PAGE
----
Ever since the British voted for Brexit back in June 2016, the United Kingdom has pushed itself in great uncertainty, with businesses, jobs, and families, all at stake. Neutralizing the expected damage has turned out to be near to impossible for the lawmakers, politicians, the government, and in particular, Prime Minister Theresa May.
Several businesses Honda and Toyota, and sectors like automobile, IT, pharma, etc., have already started to shift operations to other member countries of the European Union. The uncertainty of deal or no-deal over Brexit has been plaguing almost every sector and business space in the country.
Unfortunately enough, the government has repeatedly tried to strike a deal but has failed miserably over the past several months.
While businesses continue to face severe challenges, speculations have grown stronger touting blockchain technology as the possible solution for problems which have been a matter of concern for the entire kingdom. In fact, one Brexit is complete, it will have a lasting effect on the political and socioeconomic history of the entire bloc. The growing speculation has brought the concept of blockchain in general conscience.
Many articles have surfaced on the internet over the past few months, claiming blockchain to be the ultimate solution for Britain’s trouble-free exit the European Union. Most recently, founder of Belt and Road Blockchain and international financial infrastructure consultant, Pindar Wong, stated that there could be a blockchain based alternative solution for Brexit. While addressing reporters, he said,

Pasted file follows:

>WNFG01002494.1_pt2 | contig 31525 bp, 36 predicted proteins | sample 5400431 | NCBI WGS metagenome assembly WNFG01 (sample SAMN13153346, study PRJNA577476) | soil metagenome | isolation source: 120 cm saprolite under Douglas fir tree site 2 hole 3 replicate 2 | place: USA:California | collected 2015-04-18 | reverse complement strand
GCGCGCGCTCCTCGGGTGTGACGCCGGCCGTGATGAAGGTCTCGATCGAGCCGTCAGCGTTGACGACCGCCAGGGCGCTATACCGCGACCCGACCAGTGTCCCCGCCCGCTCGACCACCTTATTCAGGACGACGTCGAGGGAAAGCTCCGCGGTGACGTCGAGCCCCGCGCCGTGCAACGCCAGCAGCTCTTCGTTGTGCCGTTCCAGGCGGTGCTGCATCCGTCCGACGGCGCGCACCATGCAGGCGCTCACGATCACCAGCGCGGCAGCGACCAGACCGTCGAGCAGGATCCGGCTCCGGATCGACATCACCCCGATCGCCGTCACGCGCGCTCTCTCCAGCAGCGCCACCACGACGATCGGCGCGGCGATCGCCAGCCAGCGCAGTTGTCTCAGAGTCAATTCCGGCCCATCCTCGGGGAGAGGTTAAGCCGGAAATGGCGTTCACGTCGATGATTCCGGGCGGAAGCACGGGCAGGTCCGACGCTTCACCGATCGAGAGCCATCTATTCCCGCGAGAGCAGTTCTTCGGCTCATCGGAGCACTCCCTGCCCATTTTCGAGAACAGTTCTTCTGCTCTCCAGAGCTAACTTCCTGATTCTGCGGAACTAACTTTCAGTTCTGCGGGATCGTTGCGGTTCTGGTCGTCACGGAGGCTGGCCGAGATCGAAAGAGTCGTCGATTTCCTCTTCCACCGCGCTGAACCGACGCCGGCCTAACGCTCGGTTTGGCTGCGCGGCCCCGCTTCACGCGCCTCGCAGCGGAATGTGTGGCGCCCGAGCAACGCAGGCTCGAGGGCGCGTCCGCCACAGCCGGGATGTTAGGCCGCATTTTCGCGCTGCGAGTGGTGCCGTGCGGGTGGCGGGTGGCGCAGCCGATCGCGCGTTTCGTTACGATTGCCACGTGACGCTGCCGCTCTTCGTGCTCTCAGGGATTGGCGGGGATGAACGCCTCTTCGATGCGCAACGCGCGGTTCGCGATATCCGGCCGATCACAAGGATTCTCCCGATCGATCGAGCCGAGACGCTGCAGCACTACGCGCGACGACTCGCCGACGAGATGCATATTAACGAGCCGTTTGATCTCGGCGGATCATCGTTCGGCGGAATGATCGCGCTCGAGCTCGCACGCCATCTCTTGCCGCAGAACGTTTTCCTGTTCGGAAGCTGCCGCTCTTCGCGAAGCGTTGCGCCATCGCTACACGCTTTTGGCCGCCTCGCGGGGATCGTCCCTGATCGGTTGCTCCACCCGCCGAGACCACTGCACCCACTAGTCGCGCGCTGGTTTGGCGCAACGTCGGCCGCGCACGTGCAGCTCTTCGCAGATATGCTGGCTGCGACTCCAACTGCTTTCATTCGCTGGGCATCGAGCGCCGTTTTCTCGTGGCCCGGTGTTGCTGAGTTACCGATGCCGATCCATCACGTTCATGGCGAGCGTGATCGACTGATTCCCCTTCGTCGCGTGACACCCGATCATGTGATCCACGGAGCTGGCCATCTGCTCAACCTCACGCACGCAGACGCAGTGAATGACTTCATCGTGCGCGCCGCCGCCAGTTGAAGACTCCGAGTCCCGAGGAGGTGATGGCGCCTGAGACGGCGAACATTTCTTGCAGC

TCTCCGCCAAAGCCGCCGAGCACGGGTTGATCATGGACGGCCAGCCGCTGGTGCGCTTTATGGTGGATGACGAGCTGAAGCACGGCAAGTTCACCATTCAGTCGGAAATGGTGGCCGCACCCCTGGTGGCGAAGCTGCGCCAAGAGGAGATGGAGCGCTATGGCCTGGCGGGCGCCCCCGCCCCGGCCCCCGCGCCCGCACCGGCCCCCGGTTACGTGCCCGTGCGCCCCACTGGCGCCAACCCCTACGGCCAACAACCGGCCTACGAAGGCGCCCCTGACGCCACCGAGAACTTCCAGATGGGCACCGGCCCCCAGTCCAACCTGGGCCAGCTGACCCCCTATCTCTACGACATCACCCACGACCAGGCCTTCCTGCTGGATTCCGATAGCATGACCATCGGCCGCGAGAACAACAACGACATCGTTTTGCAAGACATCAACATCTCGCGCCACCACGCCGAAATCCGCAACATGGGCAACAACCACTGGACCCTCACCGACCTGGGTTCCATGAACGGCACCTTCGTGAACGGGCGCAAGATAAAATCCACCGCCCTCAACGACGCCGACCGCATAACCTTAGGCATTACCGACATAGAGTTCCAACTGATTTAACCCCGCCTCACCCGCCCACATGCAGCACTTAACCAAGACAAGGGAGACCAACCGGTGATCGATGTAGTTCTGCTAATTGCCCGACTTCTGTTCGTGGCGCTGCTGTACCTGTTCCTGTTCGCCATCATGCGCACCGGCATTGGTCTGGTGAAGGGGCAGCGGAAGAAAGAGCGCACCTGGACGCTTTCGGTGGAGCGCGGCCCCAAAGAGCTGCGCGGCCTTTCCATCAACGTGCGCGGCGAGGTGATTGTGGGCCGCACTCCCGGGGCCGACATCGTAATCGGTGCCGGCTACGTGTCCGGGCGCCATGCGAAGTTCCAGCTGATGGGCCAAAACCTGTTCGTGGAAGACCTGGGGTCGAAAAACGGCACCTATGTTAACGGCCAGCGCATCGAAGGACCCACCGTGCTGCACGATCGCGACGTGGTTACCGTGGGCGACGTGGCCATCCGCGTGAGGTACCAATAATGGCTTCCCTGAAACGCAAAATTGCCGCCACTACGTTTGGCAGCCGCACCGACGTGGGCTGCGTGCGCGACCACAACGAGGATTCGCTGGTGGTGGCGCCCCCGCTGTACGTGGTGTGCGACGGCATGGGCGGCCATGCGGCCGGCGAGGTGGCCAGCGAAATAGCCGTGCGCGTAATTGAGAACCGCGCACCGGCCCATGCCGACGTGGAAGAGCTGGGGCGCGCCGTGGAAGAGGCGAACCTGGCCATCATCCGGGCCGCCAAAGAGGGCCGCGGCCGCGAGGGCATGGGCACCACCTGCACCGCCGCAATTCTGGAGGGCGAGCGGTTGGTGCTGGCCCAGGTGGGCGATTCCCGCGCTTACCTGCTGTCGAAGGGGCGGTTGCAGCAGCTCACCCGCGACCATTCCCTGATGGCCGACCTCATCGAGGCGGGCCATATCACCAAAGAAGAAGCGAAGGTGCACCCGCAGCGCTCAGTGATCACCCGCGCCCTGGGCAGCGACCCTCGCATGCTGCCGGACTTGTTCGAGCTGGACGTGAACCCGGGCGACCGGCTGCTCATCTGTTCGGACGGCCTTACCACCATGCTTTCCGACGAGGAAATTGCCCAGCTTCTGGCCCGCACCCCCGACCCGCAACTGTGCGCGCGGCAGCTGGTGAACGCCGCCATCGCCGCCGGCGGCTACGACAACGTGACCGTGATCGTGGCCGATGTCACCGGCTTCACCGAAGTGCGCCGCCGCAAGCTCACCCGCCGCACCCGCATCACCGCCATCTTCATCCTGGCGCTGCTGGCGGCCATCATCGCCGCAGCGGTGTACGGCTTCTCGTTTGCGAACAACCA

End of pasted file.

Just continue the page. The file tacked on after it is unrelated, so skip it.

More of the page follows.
“Britain’s exit from the European Union is not so much a technical crisis between a ‘hard fork’ and a ‘soft fork’ but a legitimacy crisis. Yet the solution to its core dilemma — politically deciding between a ‘Hard Brexit’ and a ‘Soft Brexit’ — may actually lay in harnessing blockchain technology’s great potential as an economic governance system for the digital age.”
Blockchain has been one of the most revolutionary technologies of recent times and has been transforming sectors completely. Within just ten years since inception, the distributed ledger technology has taken over several industries like healthcare, IT, global payments, banking, and finance. However, whether the tech has the potential to solve a problem as complex as Brexit is still not clear. The tech is, currently, too nascent to be experimented on what is said to be the biggest political divorce since the great wars.
Further, Wong argues that Blockchain can also be a possible solution for the Irish Border dispute, which is likely to arise post-Brexit. He said,
“Where blockchain can help is that its ‘cryptographic certainty’ avoids the need for bordered thinking in the borderless world created by the Internet [sic], a world where laws are difficult to enforce and collaboration difficult to incentivize. Could thinking harder about what we mean by a ‘border’ be the key to unlocking the current political deadlock?”
Though the points Wong raised are very good theoretically and conceptually, however applying the same to real borders is next to impossible. What Wong means is that physical border is replaced with digital borders, which in itself seems to fictional. Maybe what he says might be a thing of the future, but currently, blockchain doesn’t seem to be capable of accomplishing such humongous feats.
Brexit is an extremely serious issue, with the livelihood of hundreds of thousands of people is at stake and a country on the verge of great socioeconomic depression.